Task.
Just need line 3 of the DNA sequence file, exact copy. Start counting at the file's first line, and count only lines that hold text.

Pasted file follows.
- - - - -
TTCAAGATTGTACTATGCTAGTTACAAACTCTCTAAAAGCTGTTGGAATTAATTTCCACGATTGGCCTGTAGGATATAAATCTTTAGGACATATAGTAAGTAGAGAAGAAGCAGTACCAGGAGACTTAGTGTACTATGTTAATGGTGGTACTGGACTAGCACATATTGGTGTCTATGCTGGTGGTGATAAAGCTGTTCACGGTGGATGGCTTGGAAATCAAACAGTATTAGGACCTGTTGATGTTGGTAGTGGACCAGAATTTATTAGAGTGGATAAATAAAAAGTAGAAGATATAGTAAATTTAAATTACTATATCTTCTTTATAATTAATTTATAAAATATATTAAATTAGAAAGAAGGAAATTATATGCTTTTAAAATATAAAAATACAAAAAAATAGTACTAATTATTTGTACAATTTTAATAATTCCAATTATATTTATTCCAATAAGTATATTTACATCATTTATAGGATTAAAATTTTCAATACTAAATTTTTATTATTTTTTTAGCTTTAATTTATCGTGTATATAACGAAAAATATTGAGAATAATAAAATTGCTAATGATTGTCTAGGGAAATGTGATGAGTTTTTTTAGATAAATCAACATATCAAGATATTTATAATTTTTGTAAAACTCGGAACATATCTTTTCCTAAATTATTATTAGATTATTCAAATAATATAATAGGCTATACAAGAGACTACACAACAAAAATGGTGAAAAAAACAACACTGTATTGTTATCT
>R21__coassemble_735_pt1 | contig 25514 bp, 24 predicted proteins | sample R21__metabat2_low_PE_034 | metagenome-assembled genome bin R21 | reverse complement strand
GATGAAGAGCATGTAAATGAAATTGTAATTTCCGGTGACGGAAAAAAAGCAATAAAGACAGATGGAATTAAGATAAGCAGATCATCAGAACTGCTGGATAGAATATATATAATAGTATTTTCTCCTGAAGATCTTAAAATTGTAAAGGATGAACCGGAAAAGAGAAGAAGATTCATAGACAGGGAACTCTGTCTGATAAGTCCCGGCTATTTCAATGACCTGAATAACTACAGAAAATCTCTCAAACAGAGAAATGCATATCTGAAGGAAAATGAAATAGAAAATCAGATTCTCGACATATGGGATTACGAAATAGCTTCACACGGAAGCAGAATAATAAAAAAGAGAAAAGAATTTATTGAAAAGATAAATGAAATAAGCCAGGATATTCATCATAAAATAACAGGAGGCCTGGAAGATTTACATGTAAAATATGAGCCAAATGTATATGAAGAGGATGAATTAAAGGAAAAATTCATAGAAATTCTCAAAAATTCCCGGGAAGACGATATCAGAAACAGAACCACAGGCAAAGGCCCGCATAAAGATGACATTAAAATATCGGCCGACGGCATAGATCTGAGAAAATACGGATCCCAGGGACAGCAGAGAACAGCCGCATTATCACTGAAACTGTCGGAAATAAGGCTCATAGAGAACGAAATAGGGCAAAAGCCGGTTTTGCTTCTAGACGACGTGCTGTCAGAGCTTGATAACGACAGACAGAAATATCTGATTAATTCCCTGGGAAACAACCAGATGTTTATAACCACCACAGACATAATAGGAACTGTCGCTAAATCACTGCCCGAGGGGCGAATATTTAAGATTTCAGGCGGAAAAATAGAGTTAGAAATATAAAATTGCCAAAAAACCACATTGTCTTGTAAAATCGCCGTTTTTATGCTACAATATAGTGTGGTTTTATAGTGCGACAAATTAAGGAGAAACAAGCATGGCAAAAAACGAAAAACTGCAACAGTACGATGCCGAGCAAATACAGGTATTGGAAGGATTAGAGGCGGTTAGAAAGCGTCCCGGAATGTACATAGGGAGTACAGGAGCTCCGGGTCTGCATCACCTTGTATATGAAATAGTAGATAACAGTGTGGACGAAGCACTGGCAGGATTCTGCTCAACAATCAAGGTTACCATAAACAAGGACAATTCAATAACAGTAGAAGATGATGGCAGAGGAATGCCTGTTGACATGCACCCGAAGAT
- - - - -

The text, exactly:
GATGAAGAGCATGTAAATGAAATTGTAATTTCCGGTGACGGAAAAAAAGCAATAAAGACAGATGGAATTAAGATAAGCAGATCATCAGAACTGCTGGATAGAATATATATAATAGTATTTTCTCCTGAAGATCTTAAAATTGTAAAGGATGAACCGGAAAAGAGAAGAAGATTCATAGACAGGGAACTCTGTCTGATAAGTCCCGGCTATTTCAATGACCTGAATAACTACAGAAAATCTCTCAAACAGAGAAATGCATATCTGAAGGAAAATGAAATAGAAAATCAGATTCTCGACATATGGGATTACGAAATAGCTTCACACGGAAGCAGAATAATAAAAAAGAGAAAAGAATTTATTGAAAAGATAAATGAAATAAGCCAGGATATTCATCATAAAATAACAGGAGGCCTGGAAGATTTACATGTAAAATATGAGCCAAATGTATATGAAGAGGATGAATTAAAGGAAAAATTCATAGAAATTCTCAAAAATTCCCGGGAAGACGATATCAGAAACAGAACCACAGGCAAAGGCCCGCATAAAGATGACATTAAAATATCGGCCGACGGCATAGATCTGAGAAAATACGGATCCCAGGGACAGCAGAGAACAGCCGCATTATCACTGAAACTGTCGGAAATAAGGCTCATAGAGAACGAAATAGGGCAAAAGCCGGTTTTGCTTCTAGACGACGTGCTGTCAGAGCTTGATAACGACAGACAGAAATATCTGATTAATTCCCTGGGAAACAACCAGATGTTTATAACCACCACAGACATAATAGGAACTGTCGCTAAATCACTGCCCGAGGGGCGAATATTTAAGATTTCAGGCGGAAAAATAGAGTTAGAAATATAAAATTGCCAAAAAACCACATTGTCTTGTAAAATCGCCGTTTTTATGCTACAATATAGTGTGGTTTTATAGTGCGACAAATTAAGGAGAAACAAGCATGGCAAAAAACGAAAAACTGCAACAGTACGATGCCGAGCAAATACAGGTATTGGAAGGATTAGAGGCGGTTAGAAAGCGTCCCGGAATGTACATAGGGAGTACAGGAGCTCCGGGTCTGCATCACCTTGTATATGAAATAGTAGATAACAGTGTGGACGAAGCACTGGCAGGATTCTGCTCAACAATCAAGGTTACCATAAACAAGGACAATTCAATAACAGTAGAAGATGATGGCAGAGGAATGCCTGTTGACATGCACCCGAAGAT